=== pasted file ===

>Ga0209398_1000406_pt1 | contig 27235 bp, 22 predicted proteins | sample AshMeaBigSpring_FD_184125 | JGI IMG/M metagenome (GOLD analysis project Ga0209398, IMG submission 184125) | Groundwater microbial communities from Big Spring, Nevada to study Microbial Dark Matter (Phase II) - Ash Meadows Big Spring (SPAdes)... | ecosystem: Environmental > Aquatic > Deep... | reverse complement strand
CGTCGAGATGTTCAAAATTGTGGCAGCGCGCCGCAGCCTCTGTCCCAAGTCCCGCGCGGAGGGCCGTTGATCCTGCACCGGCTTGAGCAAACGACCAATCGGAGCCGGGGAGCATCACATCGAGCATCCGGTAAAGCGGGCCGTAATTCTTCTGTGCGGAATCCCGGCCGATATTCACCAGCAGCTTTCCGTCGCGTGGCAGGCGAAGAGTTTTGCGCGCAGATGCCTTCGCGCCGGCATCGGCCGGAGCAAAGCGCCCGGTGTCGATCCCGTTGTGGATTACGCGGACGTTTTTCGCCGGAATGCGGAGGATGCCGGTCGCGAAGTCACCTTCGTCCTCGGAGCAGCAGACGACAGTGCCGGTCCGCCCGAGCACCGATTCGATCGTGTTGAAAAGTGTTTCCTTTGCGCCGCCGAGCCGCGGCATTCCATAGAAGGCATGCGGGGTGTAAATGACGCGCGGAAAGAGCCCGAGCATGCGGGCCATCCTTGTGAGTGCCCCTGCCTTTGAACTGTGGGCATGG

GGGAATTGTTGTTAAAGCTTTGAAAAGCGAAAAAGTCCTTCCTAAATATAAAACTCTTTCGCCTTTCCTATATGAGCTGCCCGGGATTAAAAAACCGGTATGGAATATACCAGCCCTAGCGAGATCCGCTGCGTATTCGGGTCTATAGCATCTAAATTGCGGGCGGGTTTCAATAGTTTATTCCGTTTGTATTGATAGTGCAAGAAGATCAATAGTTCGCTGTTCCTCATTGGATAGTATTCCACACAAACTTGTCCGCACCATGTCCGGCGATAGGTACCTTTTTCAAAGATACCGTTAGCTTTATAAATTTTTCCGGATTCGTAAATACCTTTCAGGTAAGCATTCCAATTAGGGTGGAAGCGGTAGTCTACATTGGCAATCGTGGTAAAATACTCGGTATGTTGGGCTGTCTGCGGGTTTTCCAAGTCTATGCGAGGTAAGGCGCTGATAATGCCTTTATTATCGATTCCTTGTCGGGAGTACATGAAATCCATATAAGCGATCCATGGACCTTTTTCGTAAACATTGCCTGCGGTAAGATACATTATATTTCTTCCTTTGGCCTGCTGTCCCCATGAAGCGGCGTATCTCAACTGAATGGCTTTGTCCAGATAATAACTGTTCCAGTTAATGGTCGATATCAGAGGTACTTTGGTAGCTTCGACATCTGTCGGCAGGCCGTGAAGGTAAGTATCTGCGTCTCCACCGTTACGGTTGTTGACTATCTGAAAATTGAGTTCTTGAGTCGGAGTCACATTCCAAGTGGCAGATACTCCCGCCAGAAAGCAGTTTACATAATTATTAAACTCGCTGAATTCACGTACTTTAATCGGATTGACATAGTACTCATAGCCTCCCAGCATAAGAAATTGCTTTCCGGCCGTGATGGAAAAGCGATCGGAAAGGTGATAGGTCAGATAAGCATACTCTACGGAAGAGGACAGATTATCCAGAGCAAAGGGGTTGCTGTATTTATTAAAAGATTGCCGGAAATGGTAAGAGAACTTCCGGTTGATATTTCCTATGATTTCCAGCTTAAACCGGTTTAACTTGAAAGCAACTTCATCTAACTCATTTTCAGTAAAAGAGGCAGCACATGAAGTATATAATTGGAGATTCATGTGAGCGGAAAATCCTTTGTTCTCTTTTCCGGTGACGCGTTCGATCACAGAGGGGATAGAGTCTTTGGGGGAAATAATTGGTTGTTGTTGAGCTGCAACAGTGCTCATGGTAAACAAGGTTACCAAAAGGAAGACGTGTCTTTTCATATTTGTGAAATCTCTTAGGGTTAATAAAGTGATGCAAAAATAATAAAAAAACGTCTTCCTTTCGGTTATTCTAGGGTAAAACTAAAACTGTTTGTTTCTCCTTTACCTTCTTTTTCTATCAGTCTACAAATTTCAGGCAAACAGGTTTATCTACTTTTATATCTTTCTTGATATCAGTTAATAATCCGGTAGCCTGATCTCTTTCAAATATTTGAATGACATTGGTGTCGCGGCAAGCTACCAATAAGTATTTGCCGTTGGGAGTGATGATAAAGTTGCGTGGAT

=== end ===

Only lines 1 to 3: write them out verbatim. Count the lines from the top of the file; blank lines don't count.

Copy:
>Ga0209398_1000406_pt1 | contig 27235 bp, 22 predicted proteins | sample AshMeaBigSpring_FD_184125 | JGI IMG/M metagenome (GOLD analysis project Ga0209398, IMG submission 184125) | Groundwater microbial communities from Big Spring, Nevada to study Microbial Dark Matter (Phase II) - Ash Meadows Big Spring (SPAdes)... | ecosystem: Environmental > Aquatic > Deep... | reverse complement strand
CGTCGAGATGTTCAAAATTGTGGCAGCGCGCCGCAGCCTCTGTCCCAAGTCCCGCGCGGAGGGCCGTTGATCCTGCACCGGCTTGAGCAAACGACCAATCGGAGCCGGGGAGCATCACATCGAGCATCCGGTAAAGCGGGCCGTAATTCTTCTGTGCGGAATCCCGGCCGATATTCACCAGCAGCTTTCCGTCGCGTGGCAGGCGAAGAGTTTTGCGCGCAGATGCCTTCGCGCCGGCATCGGCCGGAGCAAAGCGCCCGGTGTCGATCCCGTTGTGGATTACGCGGACGTTTTTCGCCGGAATGCGGAGGATGCCGGTCGCGAAGTCACCTTCGTCCTCGGAGCAGCAGACGACAGTGCCGGTCCGCCCGAGCACCGATTCGATCGTGTTGAAAAGTGTTTCCTTTGCGCCGCCGAGCCGCGGCATTCCATAGAAGGCATGCGGGGTGTAAATGACGCGCGGAAAGAGCCCGAGCATGCGGGCCATCCTTGTGAGTGCCCCTGCCTTTGAACTGTGGGCATGG

GGGAATTGTTGTTAAAGCTTTGAAAAGCGAAAAAGTCCTTCCTAAATATAAAACTCTTTCGCCTTTCCTATATGAGCTGCCCGGGATTAAAAAACCGGTATGGAATATACCAGCCCTAGCGAGATCCGCTGCGTATTCGGGTCTATAGCATCTAAATTGCGGGCGGGTTTCAATAGTTTATTCCGTTTGTATTGATAGTGCAAGAAGATCAATAGTTCGCTGTTCCTCATTGGATAGTATTCCACACAAACTTGTCCGCACCATGTCCGGCGATAGGTACCTTTTTCAAAGATACCGTTAGCTTTATAAATTTTTCCGGATTCGTAAATACCTTTCAGGTAAGCATTCCAATTAGGGTGGAAGCGGTAGTCTACATTGGCAATCGTGGTAAAATACTCGGTATGTTGGGCTGTCTGCGGGTTTTCCAAGTCTATGCGAGGTAAGGCGCTGATAATGCCTTTATTATCGATTCCTTGTCGGGAGTACATGAAATCCATATAAGCGATCCATGGACCTTTTTCGTAAACATTGCCTGCGGTAAGATACATTATATTTCTTCCTTTGGCCTGCTGTCCCCATGAAGCGGCGTATCTCAACTGAATGGCTTTGTCCAGATAATAACTGTTCCAGTTAATGGTCGATATCAGAGGTACTTTGGTAGCTTCGACATCTGTCGGCAGGCCGTGAAGGTAAGTATCTGCGTCTCCACCGTTACGGTTGTTGACTATCTGAAAATTGAGTTCTTGAGTCGGAGTCACATTCCAAGTGGCAGATACTCCCGCCAGAAAGCAGTTTACATAATTATTAAACTCGCTGAATTCACGTACTTTAATCGGATTGACATAGTACTCATAGCCTCCCAGCATAAGAAATTGCTTTCCGGCCGTGATGGAAAAGCGATCGGAAAGGTGATAGGTCAGATAAGCATACTCTACGGAAGAGGACAGATTATCCAGAGCAAAGGGGTTGCTGTATTTATTAAAAGATTGCCGGAAATGGTAAGAGAACTTCCGGTTGATATTTCCTATGATTTCCAGCTTAAACCGGTTTAACTTGAAAGCAACTTCATCTAACTCATTTTCAGTAAAAGAGGCAGCACATGAAGTATATAATTGGAGATTCATGTGAGCGGAAAATCCTTTGTTCTCTTTTCCGGTGACGCGTTCGATCACAGAGGGGATAGAGTCTTTGGGGGAAATAATTGGTTGTTGTTGAGCTGCAACAGTGCTCATGGTAAACAAGGTTACCAAAAGGAAGACGTGTCTTTTCATATTTGTGAAATCTCTTAGGGTTAATAAAGTGATGCAAAAATAATAAAAAAACGTCTTCCTTTCGGTTATTCTAGGGTAAAACTAAAACTGTTTGTTTCTCCTTTACCTTCTTTTTCTATCAGTCTACAAATTTCAGGCAAACAGGTTTATCTACTTTTATATCTTTCTTGATATCAGTTAATAATCCGGTAGCCTGATCTCTTTCAAATATTTGAATGACATTGGTGTCGCGGCAAGCTACCAATAAGTATTTGCCGTTGGGAGTGATGATAAAGTTGCGTGGAT